June 1958

Relationship of Measles and Distemper

Author Affiliations

Los Angeles
From the Departments of Pediatrics and Infectious Diseases, University of California School of Medicine at Los Angeles, and Veterans' Administration Hospital, Long Beach, Calif.

AMA Am J Dis Child. 1958;95(6):601-608. doi:10.1001/archpedi.1958.02060050605002

Although measles (rubeola) and canine distemper must still be considered as distinct clinical entities, there appear to be certain clear-cut relationships between these diseases. Both are characterized by a high degree of contagiousness and have almost identical incubation periods in their respective natural hosts, man and dog. The striking symptoms in both diseases are largely respiratory and consist of fever, cough, coryza, and conjunctivitis. Characteristic rashes are evident, and in the animal they are seen around the mouth and on the chin and abdomen. Demyelinating encephalitis occurs in both measles and distemper in a small proportion of the cases. The most striking similarities may be seen in the pathologic and immunologic findings, which will be the main points to be emphasized in this paper.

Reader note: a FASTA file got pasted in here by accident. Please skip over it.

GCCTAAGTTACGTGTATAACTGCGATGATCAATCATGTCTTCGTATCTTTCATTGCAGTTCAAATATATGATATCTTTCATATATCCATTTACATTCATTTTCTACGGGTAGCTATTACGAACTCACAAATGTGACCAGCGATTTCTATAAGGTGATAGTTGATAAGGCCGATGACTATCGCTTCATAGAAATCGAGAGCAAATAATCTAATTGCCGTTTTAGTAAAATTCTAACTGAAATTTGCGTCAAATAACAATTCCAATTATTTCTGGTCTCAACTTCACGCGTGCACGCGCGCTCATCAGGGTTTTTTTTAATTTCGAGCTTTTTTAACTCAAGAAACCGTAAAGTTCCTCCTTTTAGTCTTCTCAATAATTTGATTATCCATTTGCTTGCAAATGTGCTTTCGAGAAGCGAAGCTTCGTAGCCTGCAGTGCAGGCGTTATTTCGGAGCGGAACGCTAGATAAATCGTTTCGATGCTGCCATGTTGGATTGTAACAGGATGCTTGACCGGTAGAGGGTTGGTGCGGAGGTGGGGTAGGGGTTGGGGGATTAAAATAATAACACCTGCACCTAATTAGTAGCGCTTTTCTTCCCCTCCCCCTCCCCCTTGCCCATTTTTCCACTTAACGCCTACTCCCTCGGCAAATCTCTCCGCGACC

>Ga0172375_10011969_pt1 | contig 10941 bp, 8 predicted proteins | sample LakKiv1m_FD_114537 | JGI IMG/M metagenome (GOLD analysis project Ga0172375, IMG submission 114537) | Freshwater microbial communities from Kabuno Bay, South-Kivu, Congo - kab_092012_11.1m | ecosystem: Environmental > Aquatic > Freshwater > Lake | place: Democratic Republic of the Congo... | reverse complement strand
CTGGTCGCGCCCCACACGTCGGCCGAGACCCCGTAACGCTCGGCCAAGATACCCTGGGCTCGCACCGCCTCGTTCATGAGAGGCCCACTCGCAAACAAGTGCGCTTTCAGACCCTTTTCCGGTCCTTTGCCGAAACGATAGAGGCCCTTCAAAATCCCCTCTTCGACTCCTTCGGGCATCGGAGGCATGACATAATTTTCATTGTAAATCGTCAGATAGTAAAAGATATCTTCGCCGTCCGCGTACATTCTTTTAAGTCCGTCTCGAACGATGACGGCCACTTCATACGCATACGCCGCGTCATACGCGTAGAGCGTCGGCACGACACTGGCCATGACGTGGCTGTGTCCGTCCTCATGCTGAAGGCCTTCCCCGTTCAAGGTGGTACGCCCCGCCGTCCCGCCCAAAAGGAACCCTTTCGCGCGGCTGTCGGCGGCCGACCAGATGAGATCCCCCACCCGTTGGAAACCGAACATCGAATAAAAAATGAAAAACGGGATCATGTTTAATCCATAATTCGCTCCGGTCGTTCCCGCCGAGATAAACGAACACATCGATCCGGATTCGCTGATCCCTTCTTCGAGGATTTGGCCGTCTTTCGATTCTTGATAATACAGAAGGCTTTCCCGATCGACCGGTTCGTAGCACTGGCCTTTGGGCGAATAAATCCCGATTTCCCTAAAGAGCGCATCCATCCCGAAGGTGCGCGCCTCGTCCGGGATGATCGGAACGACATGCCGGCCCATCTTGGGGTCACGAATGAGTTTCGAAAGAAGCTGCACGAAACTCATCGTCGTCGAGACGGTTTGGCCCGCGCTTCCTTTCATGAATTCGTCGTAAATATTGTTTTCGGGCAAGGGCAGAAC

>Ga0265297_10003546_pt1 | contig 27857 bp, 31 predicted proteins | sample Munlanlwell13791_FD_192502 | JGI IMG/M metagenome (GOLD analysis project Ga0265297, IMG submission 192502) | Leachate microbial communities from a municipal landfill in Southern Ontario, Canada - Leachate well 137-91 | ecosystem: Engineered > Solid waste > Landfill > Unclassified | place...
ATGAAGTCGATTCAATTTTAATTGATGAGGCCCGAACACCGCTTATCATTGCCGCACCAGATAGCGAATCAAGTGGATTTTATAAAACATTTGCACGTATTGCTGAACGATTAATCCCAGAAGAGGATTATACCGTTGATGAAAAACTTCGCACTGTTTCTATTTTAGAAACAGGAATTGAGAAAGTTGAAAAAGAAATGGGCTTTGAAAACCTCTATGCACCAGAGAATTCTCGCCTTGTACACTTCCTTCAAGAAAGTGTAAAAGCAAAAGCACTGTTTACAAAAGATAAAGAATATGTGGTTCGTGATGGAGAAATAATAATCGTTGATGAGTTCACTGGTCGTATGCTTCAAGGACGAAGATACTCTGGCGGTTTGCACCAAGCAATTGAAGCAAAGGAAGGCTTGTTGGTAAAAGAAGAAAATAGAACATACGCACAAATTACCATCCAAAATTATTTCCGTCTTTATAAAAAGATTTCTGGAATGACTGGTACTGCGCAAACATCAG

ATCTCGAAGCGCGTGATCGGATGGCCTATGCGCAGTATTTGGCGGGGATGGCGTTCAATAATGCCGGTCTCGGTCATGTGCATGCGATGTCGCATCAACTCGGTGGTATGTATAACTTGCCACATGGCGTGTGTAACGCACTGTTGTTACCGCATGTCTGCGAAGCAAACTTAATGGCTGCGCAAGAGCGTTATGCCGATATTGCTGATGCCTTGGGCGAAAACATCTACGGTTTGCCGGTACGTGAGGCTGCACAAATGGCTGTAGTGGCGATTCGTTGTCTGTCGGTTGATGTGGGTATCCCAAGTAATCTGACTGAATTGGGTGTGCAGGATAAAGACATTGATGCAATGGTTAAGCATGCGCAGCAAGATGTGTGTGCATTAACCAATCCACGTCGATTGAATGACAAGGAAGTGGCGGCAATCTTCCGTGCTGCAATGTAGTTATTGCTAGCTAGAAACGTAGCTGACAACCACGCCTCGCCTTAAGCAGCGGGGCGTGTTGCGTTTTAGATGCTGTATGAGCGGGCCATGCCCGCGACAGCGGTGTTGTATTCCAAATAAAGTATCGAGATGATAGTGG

Both diseases are caused by viruses, the basic characteristics of which are not fully understood and may prove to be different in many fundamental respects, such

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